It would be helpful for you to clarify your question. A retainer is usually an amount that the attorney deposits into the attorney's client trust account to be used to reimburse the attorney for out-of-pocket expenses and/or fees (depending on the nature of the fee agreement) as they accrue. A "retainer fee" can be a periodic payment by the client to keep the attorney available to the client whenever the client needs the attorney's services. Although heavily used in bygone days, this type of "retainer fee" seems to be used much less frequently these days (in my experience). Some attorneys, particularly in the criminal law arena, use what they refer to as a "non-refundable" retainer fee. The way in which the Bar Associations view non-refundable retainers can vary from State-to-State.
Let me nevertheless presume that your question relates to the way in which attorneys determine the amount of an initial deposit, to be applied to the attorney's out-of-pocket expenses and fees (if applicable under the fee agreement) as they accrue. Each attorney makes his/her own decision about the amount. What the attorney does not want to do is to let the client get in so deep with accrued and unpaid expenses that conflicts arise between attorney and client. This is a recipe for disaster for the attorney-client relationship. The best way to avoid those problems is to have a clear fee agreement, establish a sufficient trust account deposit, and provide the client with regular billing. In this situation in which the retainer is deposited into the attorney's client trust account, any surplus amounts beyond those necessary to pay the attorney's out-of-pocket expenses and fees, as provided int he retainer agreement, belong to the client and the attorney would be under an ethical obligation to refund the surplus to the client. This is not at all uncommon. I hope I've answered your question.Ask a similar question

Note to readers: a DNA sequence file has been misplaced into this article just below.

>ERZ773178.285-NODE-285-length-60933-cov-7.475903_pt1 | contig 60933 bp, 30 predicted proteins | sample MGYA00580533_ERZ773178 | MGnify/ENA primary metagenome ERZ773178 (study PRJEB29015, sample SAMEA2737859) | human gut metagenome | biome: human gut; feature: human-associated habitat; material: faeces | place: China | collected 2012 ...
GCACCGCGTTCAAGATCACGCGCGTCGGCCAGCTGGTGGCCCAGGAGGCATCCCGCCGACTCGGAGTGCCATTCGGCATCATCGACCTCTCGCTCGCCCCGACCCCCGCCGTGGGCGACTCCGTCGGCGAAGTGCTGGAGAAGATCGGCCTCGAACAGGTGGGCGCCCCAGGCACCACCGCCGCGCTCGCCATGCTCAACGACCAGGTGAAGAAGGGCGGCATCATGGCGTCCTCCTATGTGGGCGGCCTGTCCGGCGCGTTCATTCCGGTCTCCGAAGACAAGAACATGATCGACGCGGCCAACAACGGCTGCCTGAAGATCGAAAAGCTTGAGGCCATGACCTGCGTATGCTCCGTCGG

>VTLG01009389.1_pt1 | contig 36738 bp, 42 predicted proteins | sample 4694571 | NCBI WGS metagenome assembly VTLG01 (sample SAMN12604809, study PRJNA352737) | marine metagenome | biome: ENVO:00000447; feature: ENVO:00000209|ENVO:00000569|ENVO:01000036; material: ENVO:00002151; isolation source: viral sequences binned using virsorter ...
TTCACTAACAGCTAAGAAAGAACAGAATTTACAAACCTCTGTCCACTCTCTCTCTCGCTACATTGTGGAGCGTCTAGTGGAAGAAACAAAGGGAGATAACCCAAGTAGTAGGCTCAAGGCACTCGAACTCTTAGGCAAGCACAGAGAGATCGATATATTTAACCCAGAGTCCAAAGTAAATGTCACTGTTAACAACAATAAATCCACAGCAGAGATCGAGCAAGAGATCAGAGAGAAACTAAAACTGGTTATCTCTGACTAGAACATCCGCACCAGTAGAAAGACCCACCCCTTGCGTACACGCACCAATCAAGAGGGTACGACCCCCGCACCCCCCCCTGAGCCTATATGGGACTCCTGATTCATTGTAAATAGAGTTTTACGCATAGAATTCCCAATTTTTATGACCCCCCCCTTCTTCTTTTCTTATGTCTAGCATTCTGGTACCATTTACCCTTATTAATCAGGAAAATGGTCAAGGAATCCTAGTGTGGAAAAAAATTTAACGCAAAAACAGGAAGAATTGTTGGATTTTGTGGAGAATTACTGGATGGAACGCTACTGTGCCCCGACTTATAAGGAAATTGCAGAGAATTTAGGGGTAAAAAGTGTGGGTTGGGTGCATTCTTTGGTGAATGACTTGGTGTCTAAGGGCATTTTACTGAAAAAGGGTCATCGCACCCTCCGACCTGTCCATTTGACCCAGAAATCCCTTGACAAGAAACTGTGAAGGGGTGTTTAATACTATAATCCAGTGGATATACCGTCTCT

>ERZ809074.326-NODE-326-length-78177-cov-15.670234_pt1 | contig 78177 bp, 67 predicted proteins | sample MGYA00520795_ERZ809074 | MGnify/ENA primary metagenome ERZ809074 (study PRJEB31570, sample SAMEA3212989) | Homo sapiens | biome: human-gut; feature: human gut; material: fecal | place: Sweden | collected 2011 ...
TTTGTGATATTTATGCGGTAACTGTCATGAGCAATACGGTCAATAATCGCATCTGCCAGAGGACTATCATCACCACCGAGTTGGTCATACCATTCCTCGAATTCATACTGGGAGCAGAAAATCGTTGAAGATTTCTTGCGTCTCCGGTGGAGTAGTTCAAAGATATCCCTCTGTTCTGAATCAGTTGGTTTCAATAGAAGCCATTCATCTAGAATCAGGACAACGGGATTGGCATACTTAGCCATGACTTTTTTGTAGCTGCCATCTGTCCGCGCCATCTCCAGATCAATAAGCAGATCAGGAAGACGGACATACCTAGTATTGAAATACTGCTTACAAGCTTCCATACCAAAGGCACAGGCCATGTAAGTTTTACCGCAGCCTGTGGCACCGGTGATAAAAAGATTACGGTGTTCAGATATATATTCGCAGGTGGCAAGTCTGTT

There are different kinds of retainers, but it generally reflects how much work the attorney thinks the case might take - a complex case would likely need a higher retainer. If the latter part of your question asks if you can get part of your retainer back, the answer is yes, if the case resolves (or you dismiss the attorney) before that money is spent, absolutely. Personally, I've refunded retainers in situations where I've managed to resolve a case in less time than I originally thought. It's not being "overcharged," it's a good thing, since the attorney was able to do the job quicker and easier than originally planned.Ask a similar question
As others have previously stated, attorneys ask for retainers of various amounts depending on the client and the case. The primary reason an attorney will ask for a retainer is to make sure he/she is going to be paid for the work that is to be done. Typically the amount of the retainer will be based on the expected cost of attorney's fees and expenses throughout the case, though sometimes the retainer is set up to be replenished knowing that it will cost much more.
A retainer is different from a flat fee. A case that is taken on as a flat fee case is a negotiated price for the work. Certain cases like criminal cases or real estate closings are frequently done on a flat fee basis and in those situations you will not be refunded anything. In a retainer situation if the attorney completes the case more easily than expected or if you dismiss the attorney prior to its conclusion then you should expect to receive the remaining portion of your retainer back.
Retainers are also frequently negotiated. If you cannot afford the amount the attorney is asking for he/she may be willing to accept a lesser amount with the understanding that it will be replenished.Ask a similar question